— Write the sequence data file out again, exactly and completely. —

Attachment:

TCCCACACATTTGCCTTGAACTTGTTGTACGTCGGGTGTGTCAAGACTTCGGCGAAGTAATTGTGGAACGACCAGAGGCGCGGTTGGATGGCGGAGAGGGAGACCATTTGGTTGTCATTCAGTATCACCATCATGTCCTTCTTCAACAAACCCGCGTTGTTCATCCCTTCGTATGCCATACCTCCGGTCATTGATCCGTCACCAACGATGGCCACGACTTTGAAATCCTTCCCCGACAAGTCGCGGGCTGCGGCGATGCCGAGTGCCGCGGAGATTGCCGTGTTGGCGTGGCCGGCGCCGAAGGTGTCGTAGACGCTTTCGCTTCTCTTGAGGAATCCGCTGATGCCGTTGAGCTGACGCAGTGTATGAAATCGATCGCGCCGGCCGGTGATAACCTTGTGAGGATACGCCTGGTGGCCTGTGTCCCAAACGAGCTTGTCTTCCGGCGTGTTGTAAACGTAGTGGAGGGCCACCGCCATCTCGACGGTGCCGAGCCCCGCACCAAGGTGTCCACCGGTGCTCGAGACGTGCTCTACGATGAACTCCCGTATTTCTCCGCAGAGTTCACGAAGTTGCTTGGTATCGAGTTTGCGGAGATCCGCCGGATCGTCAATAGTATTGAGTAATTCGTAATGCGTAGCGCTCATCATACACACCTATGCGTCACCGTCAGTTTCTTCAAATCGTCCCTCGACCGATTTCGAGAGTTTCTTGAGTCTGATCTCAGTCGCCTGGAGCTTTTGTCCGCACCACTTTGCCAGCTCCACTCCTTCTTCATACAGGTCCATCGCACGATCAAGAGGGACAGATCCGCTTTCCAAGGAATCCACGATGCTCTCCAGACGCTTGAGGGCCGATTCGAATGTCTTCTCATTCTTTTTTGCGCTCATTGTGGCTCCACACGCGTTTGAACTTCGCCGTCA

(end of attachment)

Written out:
TCCCACACATTTGCCTTGAACTTGTTGTACGTCGGGTGTGTCAAGACTTCGGCGAAGTAATTGTGGAACGACCAGAGGCGCGGTTGGATGGCGGAGAGGGAGACCATTTGGTTGTCATTCAGTATCACCATCATGTCCTTCTTCAACAAACCCGCGTTGTTCATCCCTTCGTATGCCATACCTCCGGTCATTGATCCGTCACCAACGATGGCCACGACTTTGAAATCCTTCCCCGACAAGTCGCGGGCTGCGGCGATGCCGAGTGCCGCGGAGATTGCCGTGTTGGCGTGGCCGGCGCCGAAGGTGTCGTAGACGCTTTCGCTTCTCTTGAGGAATCCGCTGATGCCGTTGAGCTGACGCAGTGTATGAAATCGATCGCGCCGGCCGGTGATAACCTTGTGAGGATACGCCTGGTGGCCTGTGTCCCAAACGAGCTTGTCTTCCGGCGTGTTGTAAACGTAGTGGAGGGCCACCGCCATCTCGACGGTGCCGAGCCCCGCACCAAGGTGTCCACCGGTGCTCGAGACGTGCTCTACGATGAACTCCCGTATTTCTCCGCAGAGTTCACGAAGTTGCTTGGTATCGAGTTTGCGGAGATCCGCCGGATCGTCAATAGTATTGAGTAATTCGTAATGCGTAGCGCTCATCATACACACCTATGCGTCACCGTCAGTTTCTTCAAATCGTCCCTCGACCGATTTCGAGAGTTTCTTGAGTCTGATCTCAGTCGCCTGGAGCTTTTGTCCGCACCACTTTGCCAGCTCCACTCCTTCTTCATACAGGTCCATCGCACGATCAAGAGGGACAGATCCGCTTTCCAAGGAATCCACGATGCTCTCCAGACGCTTGAGGGCCGATTCGAATGTCTTCTCATTCTTTTTTGCGCTCATTGTGGCTCCACACGCGTTTGAACTTCGCCGTCA